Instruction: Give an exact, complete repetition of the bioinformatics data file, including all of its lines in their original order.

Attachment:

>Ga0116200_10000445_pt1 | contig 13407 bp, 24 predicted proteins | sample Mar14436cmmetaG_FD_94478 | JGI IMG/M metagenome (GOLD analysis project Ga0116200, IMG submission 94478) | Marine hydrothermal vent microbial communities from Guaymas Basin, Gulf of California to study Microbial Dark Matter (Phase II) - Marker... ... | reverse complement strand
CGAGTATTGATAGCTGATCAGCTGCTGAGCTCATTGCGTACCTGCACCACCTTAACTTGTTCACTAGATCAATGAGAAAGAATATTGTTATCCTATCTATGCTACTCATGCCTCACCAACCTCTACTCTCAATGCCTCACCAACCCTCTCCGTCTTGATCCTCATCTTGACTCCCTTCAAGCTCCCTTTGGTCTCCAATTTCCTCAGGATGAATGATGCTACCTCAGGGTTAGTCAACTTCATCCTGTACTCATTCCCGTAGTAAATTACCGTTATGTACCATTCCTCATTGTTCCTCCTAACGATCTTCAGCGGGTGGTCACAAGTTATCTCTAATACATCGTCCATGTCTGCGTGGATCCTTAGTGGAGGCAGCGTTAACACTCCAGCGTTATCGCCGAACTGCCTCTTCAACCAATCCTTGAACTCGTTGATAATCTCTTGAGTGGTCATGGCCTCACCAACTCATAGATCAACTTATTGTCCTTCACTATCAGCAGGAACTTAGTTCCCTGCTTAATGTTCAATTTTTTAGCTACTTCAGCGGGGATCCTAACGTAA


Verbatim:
>Ga0116200_10000445_pt1 | contig 13407 bp, 24 predicted proteins | sample Mar14436cmmetaG_FD_94478 | JGI IMG/M metagenome (GOLD analysis project Ga0116200, IMG submission 94478) | Marine hydrothermal vent microbial communities from Guaymas Basin, Gulf of California to study Microbial Dark Matter (Phase II) - Marker... ... | reverse complement strand
CGAGTATTGATAGCTGATCAGCTGCTGAGCTCATTGCGTACCTGCACCACCTTAACTTGTTCACTAGATCAATGAGAAAGAATATTGTTATCCTATCTATGCTACTCATGCCTCACCAACCTCTACTCTCAATGCCTCACCAACCCTCTCCGTCTTGATCCTCATCTTGACTCCCTTCAAGCTCCCTTTGGTCTCCAATTTCCTCAGGATGAATGATGCTACCTCAGGGTTAGTCAACTTCATCCTGTACTCATTCCCGTAGTAAATTACCGTTATGTACCATTCCTCATTGTTCCTCCTAACGATCTTCAGCGGGTGGTCACAAGTTATCTCTAATACATCGTCCATGTCTGCGTGGATCCTTAGTGGAGGCAGCGTTAACACTCCAGCGTTATCGCCGAACTGCCTCTTCAACCAATCCTTGAACTCGTTGATAATCTCTTGAGTGGTCATGGCCTCACCAACTCATAGATCAACTTATTGTCCTTCACTATCAGCAGGAACTTAGTTCCCTGCTTAATGTTCAATTTTTTAGCTACTTCAGCGGGGATCCTAACGTAA